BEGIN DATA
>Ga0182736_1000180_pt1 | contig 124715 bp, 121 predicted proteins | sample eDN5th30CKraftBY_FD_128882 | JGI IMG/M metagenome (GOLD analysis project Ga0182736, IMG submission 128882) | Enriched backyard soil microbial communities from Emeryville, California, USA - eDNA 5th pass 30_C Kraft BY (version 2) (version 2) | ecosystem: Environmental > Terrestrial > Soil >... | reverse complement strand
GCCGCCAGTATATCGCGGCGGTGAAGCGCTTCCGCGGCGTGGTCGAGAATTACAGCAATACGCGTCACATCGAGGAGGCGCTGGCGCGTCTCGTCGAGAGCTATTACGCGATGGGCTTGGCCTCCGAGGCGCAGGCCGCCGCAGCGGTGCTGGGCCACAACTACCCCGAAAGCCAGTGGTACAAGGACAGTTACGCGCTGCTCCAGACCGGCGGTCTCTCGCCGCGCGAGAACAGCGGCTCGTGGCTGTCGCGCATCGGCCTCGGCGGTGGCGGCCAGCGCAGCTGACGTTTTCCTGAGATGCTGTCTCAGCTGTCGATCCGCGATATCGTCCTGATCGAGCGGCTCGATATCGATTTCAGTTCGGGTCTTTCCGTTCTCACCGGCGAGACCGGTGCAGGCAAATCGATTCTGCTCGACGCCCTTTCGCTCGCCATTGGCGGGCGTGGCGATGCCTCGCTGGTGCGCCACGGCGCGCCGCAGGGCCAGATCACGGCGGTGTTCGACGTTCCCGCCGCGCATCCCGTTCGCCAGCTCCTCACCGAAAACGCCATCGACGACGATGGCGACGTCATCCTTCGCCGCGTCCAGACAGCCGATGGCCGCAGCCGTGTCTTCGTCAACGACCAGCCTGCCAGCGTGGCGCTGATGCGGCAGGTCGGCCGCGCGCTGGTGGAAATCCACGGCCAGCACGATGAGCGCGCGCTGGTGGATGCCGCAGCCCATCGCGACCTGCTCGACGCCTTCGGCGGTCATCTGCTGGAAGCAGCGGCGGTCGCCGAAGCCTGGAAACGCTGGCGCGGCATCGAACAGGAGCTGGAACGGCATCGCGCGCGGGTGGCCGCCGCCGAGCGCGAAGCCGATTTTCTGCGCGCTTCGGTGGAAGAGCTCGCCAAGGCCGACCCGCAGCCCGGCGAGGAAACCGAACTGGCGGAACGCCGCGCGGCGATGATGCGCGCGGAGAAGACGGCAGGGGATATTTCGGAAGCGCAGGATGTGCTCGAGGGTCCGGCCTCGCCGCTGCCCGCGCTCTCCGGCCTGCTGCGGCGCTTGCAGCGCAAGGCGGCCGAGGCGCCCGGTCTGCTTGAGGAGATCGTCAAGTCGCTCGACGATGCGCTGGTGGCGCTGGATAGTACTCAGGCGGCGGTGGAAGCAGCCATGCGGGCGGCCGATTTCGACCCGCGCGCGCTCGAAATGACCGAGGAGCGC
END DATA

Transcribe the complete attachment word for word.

>Ga0182736_1000180_pt1 | contig 124715 bp, 121 predicted proteins | sample eDN5th30CKraftBY_FD_128882 | JGI IMG/M metagenome (GOLD analysis project Ga0182736, IMG submission 128882) | Enriched backyard soil microbial communities from Emeryville, California, USA - eDNA 5th pass 30_C Kraft BY (version 2) (version 2) | ecosystem: Environmental > Terrestrial > Soil >... | reverse complement strand
GCCGCCAGTATATCGCGGCGGTGAAGCGCTTCCGCGGCGTGGTCGAGAATTACAGCAATACGCGTCACATCGAGGAGGCGCTGGCGCGTCTCGTCGAGAGCTATTACGCGATGGGCTTGGCCTCCGAGGCGCAGGCCGCCGCAGCGGTGCTGGGCCACAACTACCCCGAAAGCCAGTGGTACAAGGACAGTTACGCGCTGCTCCAGACCGGCGGTCTCTCGCCGCGCGAGAACAGCGGCTCGTGGCTGTCGCGCATCGGCCTCGGCGGTGGCGGCCAGCGCAGCTGACGTTTTCCTGAGATGCTGTCTCAGCTGTCGATCCGCGATATCGTCCTGATCGAGCGGCTCGATATCGATTTCAGTTCGGGTCTTTCCGTTCTCACCGGCGAGACCGGTGCAGGCAAATCGATTCTGCTCGACGCCCTTTCGCTCGCCATTGGCGGGCGTGGCGATGCCTCGCTGGTGCGCCACGGCGCGCCGCAGGGCCAGATCACGGCGGTGTTCGACGTTCCCGCCGCGCATCCCGTTCGCCAGCTCCTCACCGAAAACGCCATCGACGACGATGGCGACGTCATCCTTCGCCGCGTCCAGACAGCCGATGGCCGCAGCCGTGTCTTCGTCAACGACCAGCCTGCCAGCGTGGCGCTGATGCGGCAGGTCGGCCGCGCGCTGGTGGAAATCCACGGCCAGCACGATGAGCGCGCGCTGGTGGATGCCGCAGCCCATCGCGACCTGCTCGACGCCTTCGGCGGTCATCTGCTGGAAGCAGCGGCGGTCGCCGAAGCCTGGAAACGCTGGCGCGGCATCGAACAGGAGCTGGAACGGCATCGCGCGCGGGTGGCCGCCGCCGAGCGCGAAGCCGATTTTCTGCGCGCTTCGGTGGAAGAGCTCGCCAAGGCCGACCCGCAGCCCGGCGAGGAAACCGAACTGGCGGAACGCCGCGCGGCGATGATGCGCGCGGAGAAGACGGCAGGGGATATTTCGGAAGCGCAGGATGTGCTCGAGGGTCCGGCCTCGCCGCTGCCCGCGCTCTCCGGCCTGCTGCGGCGCTTGCAGCGCAAGGCGGCCGAGGCGCCCGGTCTGCTTGAGGAGATCGTCAAGTCGCTCGACGATGCGCTGGTGGCGCTGGATAGTACTCAGGCGGCGGTGGAAGCAGCCATGCGGGCGGCCGATTTCGACCCGCGCGCGCTCGAAATGACCGAGGAGCGC